Msnowe's Blog

You Fucking Kidding Me?

Posted in Uncategorized by m.snowe on August 17, 2009


Really, New York Times?  m.snowe thought this story about the “trend” of pot bellies was ridiculous, and she scoffed at you, and then quickly went back to her own business. But then, she saw this one, on women in the military and combat and such, and she wanted to yell at you through the computer and hope you could hear her angry and disgusted scream all the way over at your stupid ladder building on 43rd Street.

Why is m.snowe appalled? This is after all about ladies kicking ass in the armed forces, which clearly m.snowe has no problem with. But look at how the “journalist” begins the “Woman at Arms” article:

As the convoy rumbled up the road in Iraq, Specialist Veronica Alfaro was struck by the beauty of fireflies dancing in the night. Then she heard the unmistakable pinging of tracer rounds and, in a Baghdad moment, realized the insects were illuminated bullets.”

Yes, all girls do is daydream about fireflies, fairies, and lollipops. Also, if we weren’t so damned distracted by said daydreams, our convoy drivers wouldn’t have been riddled with bullets.

Aren’t journalists told to front load? So why did this journalist (a lady journalist, no less!) begin with fireflies, and not the real meat of the story, which is:

She jumped from behind the wheel of her gun truck, grabbed her medical bag and sprinted 50 yards to a stalled civilian truck. On the way, bullets kicked up dust near her feet. She pulled the badly wounded driver to the ground and got to work.”

Let us not forget, this is super heroic, because the Specialist is a chick. She deserves not a purple heart, but a pink one, because hey, she’s a girl. And when little grown up girls do something so heroic that even most men wouldn’t do, well, that’s extra-special extraordinary. (m.snowe is laying this on thicker than the cream cheese at the corner deli … ).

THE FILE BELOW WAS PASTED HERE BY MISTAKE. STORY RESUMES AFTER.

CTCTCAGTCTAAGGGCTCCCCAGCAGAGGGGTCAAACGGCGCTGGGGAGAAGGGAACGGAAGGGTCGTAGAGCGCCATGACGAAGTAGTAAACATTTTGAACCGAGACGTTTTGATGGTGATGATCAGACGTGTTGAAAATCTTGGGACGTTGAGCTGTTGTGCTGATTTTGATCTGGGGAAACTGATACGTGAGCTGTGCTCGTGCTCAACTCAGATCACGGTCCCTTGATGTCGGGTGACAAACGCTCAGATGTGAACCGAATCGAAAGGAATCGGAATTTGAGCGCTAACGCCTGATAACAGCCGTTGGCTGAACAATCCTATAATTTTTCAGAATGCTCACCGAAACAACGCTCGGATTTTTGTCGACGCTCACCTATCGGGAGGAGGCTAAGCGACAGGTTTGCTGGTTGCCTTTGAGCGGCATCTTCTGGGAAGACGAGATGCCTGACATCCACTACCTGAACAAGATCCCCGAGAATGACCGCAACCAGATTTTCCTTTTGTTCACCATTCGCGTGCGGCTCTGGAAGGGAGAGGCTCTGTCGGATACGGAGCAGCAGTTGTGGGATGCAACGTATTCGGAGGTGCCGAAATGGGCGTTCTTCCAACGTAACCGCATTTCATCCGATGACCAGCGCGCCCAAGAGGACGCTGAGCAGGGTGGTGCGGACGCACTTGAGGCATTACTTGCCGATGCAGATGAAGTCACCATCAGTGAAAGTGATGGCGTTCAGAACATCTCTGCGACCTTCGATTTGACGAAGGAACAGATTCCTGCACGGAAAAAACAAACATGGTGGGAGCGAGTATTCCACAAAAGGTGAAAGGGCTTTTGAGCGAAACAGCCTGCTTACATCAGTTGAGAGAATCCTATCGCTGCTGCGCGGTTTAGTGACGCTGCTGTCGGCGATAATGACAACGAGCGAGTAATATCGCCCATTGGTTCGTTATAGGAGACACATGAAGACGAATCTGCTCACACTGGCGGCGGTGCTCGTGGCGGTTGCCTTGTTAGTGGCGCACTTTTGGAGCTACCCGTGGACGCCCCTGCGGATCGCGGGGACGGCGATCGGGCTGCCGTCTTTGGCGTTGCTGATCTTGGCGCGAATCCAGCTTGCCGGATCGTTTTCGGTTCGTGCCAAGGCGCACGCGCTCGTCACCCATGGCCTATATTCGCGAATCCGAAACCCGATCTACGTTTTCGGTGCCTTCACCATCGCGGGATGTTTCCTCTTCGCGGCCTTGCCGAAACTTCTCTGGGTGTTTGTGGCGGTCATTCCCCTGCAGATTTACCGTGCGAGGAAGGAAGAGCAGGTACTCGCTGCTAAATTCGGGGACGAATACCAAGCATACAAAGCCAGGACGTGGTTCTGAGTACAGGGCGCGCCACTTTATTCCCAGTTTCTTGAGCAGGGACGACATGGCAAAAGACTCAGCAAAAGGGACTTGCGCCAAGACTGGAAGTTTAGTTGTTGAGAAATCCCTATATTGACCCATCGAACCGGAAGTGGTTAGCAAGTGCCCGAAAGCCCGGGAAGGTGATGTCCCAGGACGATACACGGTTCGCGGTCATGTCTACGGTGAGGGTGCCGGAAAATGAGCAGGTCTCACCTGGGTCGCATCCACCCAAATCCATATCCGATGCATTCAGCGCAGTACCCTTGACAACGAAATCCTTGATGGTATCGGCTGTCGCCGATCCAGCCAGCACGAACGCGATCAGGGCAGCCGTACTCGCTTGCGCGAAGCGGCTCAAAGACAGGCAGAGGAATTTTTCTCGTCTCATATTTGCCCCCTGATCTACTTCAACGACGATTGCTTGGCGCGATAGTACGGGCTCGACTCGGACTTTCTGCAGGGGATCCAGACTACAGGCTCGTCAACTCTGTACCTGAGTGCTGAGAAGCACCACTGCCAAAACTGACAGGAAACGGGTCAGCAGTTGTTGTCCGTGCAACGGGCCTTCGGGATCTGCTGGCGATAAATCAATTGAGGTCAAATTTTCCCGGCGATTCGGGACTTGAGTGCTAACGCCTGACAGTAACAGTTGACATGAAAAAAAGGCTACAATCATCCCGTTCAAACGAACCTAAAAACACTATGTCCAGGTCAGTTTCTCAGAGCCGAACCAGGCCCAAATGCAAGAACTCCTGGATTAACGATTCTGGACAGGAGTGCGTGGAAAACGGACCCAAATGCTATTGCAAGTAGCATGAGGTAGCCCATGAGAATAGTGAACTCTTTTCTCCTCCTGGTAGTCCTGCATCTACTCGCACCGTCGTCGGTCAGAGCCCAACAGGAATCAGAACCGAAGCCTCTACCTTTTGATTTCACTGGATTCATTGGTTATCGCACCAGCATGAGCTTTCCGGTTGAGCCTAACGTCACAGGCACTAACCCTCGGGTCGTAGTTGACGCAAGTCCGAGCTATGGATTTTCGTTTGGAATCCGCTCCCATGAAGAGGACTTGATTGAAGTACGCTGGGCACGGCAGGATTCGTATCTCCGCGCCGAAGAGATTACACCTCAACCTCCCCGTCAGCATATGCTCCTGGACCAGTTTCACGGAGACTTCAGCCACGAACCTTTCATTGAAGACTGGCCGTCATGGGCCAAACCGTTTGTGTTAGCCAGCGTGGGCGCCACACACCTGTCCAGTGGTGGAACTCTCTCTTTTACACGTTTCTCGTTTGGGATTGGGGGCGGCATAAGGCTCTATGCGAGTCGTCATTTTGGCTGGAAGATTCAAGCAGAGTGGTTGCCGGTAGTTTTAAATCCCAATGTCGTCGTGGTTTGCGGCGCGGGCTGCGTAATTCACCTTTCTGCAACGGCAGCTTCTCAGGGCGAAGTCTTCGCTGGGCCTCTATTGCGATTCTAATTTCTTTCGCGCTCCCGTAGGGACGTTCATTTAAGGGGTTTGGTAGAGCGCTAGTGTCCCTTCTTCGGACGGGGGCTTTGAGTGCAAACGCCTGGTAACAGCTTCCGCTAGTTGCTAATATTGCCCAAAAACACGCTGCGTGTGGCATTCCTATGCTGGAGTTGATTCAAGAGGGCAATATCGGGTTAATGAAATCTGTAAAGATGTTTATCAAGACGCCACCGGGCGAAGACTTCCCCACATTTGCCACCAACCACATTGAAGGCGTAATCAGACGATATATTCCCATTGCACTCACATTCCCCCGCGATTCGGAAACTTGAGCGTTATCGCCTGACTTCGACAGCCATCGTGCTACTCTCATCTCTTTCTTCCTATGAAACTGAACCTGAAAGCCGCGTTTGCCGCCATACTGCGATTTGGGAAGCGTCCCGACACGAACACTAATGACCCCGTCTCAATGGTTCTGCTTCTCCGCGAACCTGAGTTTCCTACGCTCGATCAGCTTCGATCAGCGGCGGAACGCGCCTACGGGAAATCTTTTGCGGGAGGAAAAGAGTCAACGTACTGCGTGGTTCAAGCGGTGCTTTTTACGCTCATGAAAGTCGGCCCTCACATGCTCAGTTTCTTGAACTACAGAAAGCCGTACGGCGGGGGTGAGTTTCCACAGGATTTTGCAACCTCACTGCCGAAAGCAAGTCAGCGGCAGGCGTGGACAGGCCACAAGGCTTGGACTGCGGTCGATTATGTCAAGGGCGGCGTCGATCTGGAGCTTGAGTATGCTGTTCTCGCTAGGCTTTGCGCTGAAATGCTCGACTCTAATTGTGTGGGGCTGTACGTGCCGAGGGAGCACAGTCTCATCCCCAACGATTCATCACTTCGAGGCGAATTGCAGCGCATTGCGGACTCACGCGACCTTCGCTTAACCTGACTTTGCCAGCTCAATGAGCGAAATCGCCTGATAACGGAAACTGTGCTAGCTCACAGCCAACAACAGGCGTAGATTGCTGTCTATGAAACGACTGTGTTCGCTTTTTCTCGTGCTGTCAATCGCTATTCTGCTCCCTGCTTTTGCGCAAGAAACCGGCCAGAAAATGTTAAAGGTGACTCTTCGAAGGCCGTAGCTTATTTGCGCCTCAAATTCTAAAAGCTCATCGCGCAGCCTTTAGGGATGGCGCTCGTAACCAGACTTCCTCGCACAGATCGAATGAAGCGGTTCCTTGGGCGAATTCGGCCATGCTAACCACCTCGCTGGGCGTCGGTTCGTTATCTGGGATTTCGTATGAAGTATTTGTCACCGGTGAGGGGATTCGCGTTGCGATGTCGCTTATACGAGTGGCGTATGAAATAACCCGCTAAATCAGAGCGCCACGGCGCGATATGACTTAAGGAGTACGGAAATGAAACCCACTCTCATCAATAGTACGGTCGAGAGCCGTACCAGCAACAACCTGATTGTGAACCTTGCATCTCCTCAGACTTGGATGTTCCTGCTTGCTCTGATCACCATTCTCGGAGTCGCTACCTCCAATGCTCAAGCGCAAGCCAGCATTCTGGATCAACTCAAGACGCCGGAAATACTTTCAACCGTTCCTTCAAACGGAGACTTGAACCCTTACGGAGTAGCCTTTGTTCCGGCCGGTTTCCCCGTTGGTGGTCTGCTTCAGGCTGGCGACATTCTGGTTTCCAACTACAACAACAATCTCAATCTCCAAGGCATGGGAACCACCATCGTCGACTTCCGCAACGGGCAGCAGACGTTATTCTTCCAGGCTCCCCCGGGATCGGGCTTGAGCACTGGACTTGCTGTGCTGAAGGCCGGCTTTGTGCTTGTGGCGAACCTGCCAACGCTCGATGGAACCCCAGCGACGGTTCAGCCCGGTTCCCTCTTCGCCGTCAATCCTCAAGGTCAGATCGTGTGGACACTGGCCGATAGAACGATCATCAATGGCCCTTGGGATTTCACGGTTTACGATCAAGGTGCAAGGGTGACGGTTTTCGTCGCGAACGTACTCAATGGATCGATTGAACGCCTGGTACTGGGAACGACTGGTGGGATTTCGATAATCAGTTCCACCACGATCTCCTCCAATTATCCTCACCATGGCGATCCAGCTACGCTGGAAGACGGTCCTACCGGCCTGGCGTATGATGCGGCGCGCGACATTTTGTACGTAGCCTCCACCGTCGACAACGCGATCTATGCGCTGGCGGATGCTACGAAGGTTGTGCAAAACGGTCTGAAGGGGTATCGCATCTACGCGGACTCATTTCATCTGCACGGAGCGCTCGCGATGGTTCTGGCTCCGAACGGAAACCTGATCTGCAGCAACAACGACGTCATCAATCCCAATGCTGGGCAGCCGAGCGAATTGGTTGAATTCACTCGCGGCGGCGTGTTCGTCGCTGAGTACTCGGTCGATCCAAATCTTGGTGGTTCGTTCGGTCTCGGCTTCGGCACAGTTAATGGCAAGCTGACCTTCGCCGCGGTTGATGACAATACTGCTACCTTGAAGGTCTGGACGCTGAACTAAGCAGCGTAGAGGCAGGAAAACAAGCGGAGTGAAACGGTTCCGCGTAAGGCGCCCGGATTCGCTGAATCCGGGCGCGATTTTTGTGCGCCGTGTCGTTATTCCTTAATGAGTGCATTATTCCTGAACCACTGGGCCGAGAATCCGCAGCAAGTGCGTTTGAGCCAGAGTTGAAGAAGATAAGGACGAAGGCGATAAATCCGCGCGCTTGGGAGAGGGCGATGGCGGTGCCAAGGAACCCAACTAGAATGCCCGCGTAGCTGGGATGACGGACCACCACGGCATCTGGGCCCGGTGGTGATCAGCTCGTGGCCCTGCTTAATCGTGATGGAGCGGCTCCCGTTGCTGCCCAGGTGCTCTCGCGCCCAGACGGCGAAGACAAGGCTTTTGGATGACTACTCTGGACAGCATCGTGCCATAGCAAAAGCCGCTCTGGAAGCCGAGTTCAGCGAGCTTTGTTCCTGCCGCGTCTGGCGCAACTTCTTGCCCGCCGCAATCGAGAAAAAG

Give us a break, Times.

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New Friday Postage: Lady-Rating

Posted in Uncategorized by m.snowe on August 14, 2009

The fiction Lady-Rating.

Can your writing run with the big girls?

Can your writing run with the big girls?

“Yeah, she’s a 7, maybe an 8.”

Let’s turn this shit on it’s head. m.snowe was sadly subjected to, and heard stories of others subjected to the whole grade school, junior high, and high school ratings system. Oh yes, boys would rate the girls on a scale of one to ten, and sometimes there would be illustrations. Enough of that! Then what, might you ask, is the Fiction Lady-Rating? It’s the arbitrary name m.snowe has created in order to rate certain pieces of fiction in terms of their female characters, or the presence/lack of any type of feminist ideas. Obviously, this can’t help but be a bit subjective—but m.snowe will try her best to rate with fairness and insight. (obviously, a rating of 0 is absolutely horrid and represents either a complete lack of female characters or feminist ideas, 10 is the best, with strong female characters and/or feminist ideals.)

It’s m.snowe’s hope that at least one book, new or old, can be rated every Friday, and that any other posts going forward that necessitate a rating will have one appended to it at the bottom, holding down it’s skirt.

So here’s today’s Lady-Rating, for The Hobbit, by J.R.R. Tolkien.

Quest? Not for Ladies.

Quest? Not for Ladies.

Rating: 1 out of 10.

Reasoning: Despite m.snowe’s love for this classic piece of literature, big J.R.R.T. was not exactly female-friendly fare. Even his Lord of the Rings books have female characters few and far between, and they almost always serve as love interests, or evil enchantresses. Tolkien, a renowned scholar, claimed Beowulf was his biggest influence when writing The Hobbit–and obviously, there is a lack of females or feminist themes in that (although, at least Grendel’s mum makes an appearance!). Clearly, for Tolkien, great adventures and fighting dragons was just not for women. To be fair Tolkien should be placed in his time–The Hobbit was written before 1936, and he was a staunchly religious man–both of these are factors in his works which make him less apt to have leading ladies. But perhaps because of his later works that do include some ladies who are slightly stronger than shrunken violets, m.snowe is wont to give him a rating of 1 instead of the old goose egg.